Monday 1 September 2014


Theatre review: Autobahn at The King's Head Theatre‏

About: Regarded as one of the most celebrated American playwrights, Neil LaBute has enthralled audiences all over the world with his layered characters, sharp dialogue and subtle social commentaries. Savio(u)r return to the King's Head Theatre after the success of 2013's Our Town with the London premiere of LaBute's play, Autobahn, directed by Off-West End Award nominee Tim Sullivan.

This short-play cycle follows colorful, complicated people making their way across America's highways and their stops, starts, and stalls along the way. The London cast includes Sharon Maughan (Holby City, The Bank Job, She's Out of My League), Henry Everett (Michael Grandage's A Midsummer Night's Dream), Tom Slatter (Robot Overloards), and Zoë Swenson-Graham (Our Town).


A few months ago I saw Bash: The Latter Day Plays at Trafalgar Studio 2, which was a fascinating production comprised of three short plays by American playwright Neil LaBute. The setting was simple yet effective with two actors on stage playing out the scenes while sat down and facing the audience. Without the distraction of lavish set pieces and an abundance of props, the audience was able to focus solely on the solid performances and the fantastic writing.

So while I was unfamiliar with LaBute's Autobahn before seeing the production by Savio(u)r Theatre Company at The King's Head Theatre on Thursday 28 August, when I read that it would be seven short plays I did already have an idea of what the set-up would be like. The two plain chairs from Bash had been replaced by a prop car (or half of a car, at least), but other than that the formula was very much the same, with each play consisting of two actors playing out a scene that while seemingly unconnected still all bore the same underlying themes.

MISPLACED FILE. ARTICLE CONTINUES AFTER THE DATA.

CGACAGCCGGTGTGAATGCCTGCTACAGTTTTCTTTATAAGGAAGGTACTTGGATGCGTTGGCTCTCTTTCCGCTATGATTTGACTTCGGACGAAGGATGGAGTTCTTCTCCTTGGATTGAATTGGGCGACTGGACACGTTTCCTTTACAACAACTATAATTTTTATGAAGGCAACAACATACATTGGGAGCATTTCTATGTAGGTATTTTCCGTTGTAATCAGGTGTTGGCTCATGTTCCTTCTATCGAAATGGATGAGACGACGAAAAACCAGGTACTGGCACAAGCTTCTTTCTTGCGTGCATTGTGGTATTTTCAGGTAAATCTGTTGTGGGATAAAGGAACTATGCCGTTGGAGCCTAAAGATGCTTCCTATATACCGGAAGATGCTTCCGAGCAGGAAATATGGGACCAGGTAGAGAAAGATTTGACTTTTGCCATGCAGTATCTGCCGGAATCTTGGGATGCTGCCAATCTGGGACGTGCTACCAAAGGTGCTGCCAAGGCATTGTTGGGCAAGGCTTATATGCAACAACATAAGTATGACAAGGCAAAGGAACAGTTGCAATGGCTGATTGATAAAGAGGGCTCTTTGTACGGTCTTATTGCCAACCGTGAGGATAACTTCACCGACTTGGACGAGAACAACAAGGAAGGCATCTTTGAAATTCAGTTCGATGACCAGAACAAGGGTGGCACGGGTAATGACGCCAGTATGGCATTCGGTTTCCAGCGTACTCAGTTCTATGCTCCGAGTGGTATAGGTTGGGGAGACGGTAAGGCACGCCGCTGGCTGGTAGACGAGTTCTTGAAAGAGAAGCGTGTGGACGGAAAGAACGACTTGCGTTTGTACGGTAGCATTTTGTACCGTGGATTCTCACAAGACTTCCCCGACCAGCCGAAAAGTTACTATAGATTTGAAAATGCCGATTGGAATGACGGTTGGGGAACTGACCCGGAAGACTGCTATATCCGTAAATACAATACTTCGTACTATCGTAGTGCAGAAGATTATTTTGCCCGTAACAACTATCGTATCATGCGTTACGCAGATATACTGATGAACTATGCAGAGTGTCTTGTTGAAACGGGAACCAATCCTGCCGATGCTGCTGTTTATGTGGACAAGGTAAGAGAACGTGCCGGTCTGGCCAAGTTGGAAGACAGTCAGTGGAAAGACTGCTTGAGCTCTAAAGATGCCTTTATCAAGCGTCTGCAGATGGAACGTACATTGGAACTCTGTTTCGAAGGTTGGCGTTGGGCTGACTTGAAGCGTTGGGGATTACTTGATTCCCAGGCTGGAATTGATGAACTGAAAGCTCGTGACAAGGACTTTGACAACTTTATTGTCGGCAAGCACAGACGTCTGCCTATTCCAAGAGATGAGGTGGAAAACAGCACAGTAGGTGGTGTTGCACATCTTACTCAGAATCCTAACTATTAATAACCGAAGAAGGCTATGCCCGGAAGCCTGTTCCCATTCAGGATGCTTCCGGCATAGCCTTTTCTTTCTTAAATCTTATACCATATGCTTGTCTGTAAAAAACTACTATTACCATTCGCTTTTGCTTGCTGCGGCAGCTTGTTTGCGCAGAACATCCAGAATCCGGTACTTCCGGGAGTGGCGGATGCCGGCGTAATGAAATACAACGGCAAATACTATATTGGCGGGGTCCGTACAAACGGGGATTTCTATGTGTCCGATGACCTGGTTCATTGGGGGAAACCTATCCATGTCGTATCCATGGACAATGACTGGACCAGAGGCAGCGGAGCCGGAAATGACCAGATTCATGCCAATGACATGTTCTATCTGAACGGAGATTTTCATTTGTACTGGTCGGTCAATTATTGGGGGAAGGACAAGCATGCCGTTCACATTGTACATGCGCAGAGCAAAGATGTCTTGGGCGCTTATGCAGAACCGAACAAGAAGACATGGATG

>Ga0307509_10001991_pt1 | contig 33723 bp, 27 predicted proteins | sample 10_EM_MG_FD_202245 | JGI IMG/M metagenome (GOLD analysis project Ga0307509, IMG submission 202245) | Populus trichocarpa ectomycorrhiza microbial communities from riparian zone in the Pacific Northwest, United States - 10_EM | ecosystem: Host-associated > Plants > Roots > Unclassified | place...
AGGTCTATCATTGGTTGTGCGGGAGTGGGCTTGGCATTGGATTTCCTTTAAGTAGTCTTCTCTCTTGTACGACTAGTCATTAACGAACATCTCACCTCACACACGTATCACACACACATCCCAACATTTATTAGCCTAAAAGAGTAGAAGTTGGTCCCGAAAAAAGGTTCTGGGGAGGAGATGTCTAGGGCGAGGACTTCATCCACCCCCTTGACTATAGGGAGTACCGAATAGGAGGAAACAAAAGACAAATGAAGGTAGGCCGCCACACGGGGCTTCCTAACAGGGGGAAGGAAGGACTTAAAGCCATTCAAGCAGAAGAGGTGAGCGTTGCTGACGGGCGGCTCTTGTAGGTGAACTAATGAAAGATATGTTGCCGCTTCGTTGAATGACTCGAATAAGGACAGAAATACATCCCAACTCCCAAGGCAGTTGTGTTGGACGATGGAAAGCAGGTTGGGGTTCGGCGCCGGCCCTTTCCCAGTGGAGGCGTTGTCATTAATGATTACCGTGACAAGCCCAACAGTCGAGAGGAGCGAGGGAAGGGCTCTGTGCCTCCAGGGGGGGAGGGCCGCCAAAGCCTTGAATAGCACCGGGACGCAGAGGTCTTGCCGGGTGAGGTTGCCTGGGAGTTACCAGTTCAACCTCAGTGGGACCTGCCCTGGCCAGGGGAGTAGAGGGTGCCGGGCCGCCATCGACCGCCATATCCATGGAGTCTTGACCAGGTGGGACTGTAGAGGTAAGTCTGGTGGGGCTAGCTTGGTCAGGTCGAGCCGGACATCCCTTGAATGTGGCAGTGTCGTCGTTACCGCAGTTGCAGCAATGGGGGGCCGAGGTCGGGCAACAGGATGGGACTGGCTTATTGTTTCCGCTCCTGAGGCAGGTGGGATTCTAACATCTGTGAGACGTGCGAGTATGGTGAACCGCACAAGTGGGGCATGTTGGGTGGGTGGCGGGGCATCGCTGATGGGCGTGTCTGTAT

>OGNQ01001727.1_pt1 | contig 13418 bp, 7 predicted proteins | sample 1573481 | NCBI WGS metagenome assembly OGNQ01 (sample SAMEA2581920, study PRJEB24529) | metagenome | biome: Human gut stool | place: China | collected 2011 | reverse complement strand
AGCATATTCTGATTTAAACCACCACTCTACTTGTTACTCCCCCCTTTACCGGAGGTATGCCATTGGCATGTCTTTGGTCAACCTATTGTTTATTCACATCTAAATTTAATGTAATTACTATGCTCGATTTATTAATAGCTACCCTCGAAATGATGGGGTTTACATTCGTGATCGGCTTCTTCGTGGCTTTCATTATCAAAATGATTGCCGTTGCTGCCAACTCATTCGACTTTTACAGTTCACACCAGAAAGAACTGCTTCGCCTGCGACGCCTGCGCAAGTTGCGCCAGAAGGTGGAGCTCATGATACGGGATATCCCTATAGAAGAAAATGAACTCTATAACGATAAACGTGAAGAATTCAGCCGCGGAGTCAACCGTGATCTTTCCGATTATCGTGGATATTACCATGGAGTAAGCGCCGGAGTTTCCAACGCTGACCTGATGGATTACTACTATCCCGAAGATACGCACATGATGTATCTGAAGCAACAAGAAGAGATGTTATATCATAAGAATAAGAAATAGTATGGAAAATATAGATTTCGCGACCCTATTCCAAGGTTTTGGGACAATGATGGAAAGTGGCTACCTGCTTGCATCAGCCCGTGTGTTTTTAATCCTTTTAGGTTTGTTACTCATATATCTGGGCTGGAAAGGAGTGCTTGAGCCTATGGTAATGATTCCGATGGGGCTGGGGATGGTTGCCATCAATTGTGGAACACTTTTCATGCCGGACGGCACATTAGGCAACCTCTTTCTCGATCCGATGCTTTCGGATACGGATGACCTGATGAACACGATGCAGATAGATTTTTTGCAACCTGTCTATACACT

Zoë Swenson-Graham and Sharon Maughan (c) Scott Rylander

As soon as the first play started, a one-sided conversation from a hyperactive young woman to her stoic mother, I was impressed by actress Zoë Swenson-Graham who took on the role of the daughter. Talking many miles an hour in her monologue she gave an astonishing performance and my initial impression was reinforced throughout the evening as she swiftly moved through a range of different characters with ease, from crazy stalker-girlfriend to naive teenage schoolgirl. While all four actors on stage were very good indeed, it was Zoë that undoubtedly stole the show for me.

The seven plays varied in quality, but all managed to be thought-provoking in one way or another and despite their darker nature they were surprisingly funny too. The aforementioned crazy girlfriend was hands down my favourite of the bunch, but I also enjoyed the play in which a husband discovers his wife's outrageous activities at her latest conference. And the story in which a teenage girl is being driven to a predictably horrible faith by a pervert teacher who invited her for a trip to his remote cabin was greatly disturbing yet also compelling and memorable.

Henry Everett and Tom Slatter (c) Scott Rylander

After the play we were fortunate enough to join a Q&A with director Tim Sullivan as well as fellow artistic director of Savio(ur) Theatre Company and actress Zoë Swenson-Graham, in which they spoke about their passion for bringing American theatre to the UK and their plans to do the exact opposite next year. British audiences don't have to worry about them moving to the US permanently though, as they're already thinking about what they'll be staging in London after. Tim was also asked what it was like to be working with three new actors this time around and he called them "fucking incredible", which says it all really. 

This was my first visit to The King's Head Theatre, an intimate space at the back of a pub in Islington, and it most certainly won't be the last if they continue to put on such quality productions. I will however bring plenty of ice-cold water next time around as the heat inside the small space, combined with the hard benches, made it rather uncomfortable inside. There was a request for contributions before the play started during which we were told they need to raise £100k each year just to keep going. And maybe, one day, they'll even be able to afford air-con! So when you see the collection bucket during your visit, be sure to relief your pockets of any spare change you may have.

Many thanks to Official Theatre for organising an outing to see the play and giving me the chance to discover a wonderful London venue in the process.

Autobahn is running until 20 September 2014, you can buy tickets here.

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